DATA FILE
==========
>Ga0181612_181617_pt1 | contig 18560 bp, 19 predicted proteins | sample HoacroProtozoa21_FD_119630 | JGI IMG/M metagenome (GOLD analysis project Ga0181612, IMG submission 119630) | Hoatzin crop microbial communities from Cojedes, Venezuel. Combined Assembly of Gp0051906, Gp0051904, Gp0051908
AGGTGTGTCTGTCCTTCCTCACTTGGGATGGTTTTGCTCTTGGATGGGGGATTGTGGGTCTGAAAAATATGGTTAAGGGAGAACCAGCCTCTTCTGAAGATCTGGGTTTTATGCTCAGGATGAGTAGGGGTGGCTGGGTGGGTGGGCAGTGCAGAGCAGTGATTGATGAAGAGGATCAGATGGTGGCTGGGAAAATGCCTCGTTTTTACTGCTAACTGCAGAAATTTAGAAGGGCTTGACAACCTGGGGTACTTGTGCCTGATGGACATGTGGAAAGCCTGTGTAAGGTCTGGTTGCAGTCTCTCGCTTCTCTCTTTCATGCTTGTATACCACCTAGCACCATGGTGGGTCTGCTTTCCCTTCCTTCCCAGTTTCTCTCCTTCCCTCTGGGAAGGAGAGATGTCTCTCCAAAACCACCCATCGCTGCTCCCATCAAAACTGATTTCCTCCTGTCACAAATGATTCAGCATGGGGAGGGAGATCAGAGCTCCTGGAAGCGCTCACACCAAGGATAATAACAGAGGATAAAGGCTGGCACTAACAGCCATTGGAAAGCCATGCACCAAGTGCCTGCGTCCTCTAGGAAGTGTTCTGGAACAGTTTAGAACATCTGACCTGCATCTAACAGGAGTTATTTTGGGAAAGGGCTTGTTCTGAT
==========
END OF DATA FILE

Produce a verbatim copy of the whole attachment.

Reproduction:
>Ga0181612_181617_pt1 | contig 18560 bp, 19 predicted proteins | sample HoacroProtozoa21_FD_119630 | JGI IMG/M metagenome (GOLD analysis project Ga0181612, IMG submission 119630) | Hoatzin crop microbial communities from Cojedes, Venezuel. Combined Assembly of Gp0051906, Gp0051904, Gp0051908
AGGTGTGTCTGTCCTTCCTCACTTGGGATGGTTTTGCTCTTGGATGGGGGATTGTGGGTCTGAAAAATATGGTTAAGGGAGAACCAGCCTCTTCTGAAGATCTGGGTTTTATGCTCAGGATGAGTAGGGGTGGCTGGGTGGGTGGGCAGTGCAGAGCAGTGATTGATGAAGAGGATCAGATGGTGGCTGGGAAAATGCCTCGTTTTTACTGCTAACTGCAGAAATTTAGAAGGGCTTGACAACCTGGGGTACTTGTGCCTGATGGACATGTGGAAAGCCTGTGTAAGGTCTGGTTGCAGTCTCTCGCTTCTCTCTTTCATGCTTGTATACCACCTAGCACCATGGTGGGTCTGCTTTCCCTTCCTTCCCAGTTTCTCTCCTTCCCTCTGGGAAGGAGAGATGTCTCTCCAAAACCACCCATCGCTGCTCCCATCAAAACTGATTTCCTCCTGTCACAAATGATTCAGCATGGGGAGGGAGATCAGAGCTCCTGGAAGCGCTCACACCAAGGATAATAACAGAGGATAAAGGCTGGCACTAACAGCCATTGGAAAGCCATGCACCAAGTGCCTGCGTCCTCTAGGAAGTGTTCTGGAACAGTTTAGAACATCTGACCTGCATCTAACAGGAGTTATTTTGGGAAAGGGCTTGTTCTGAT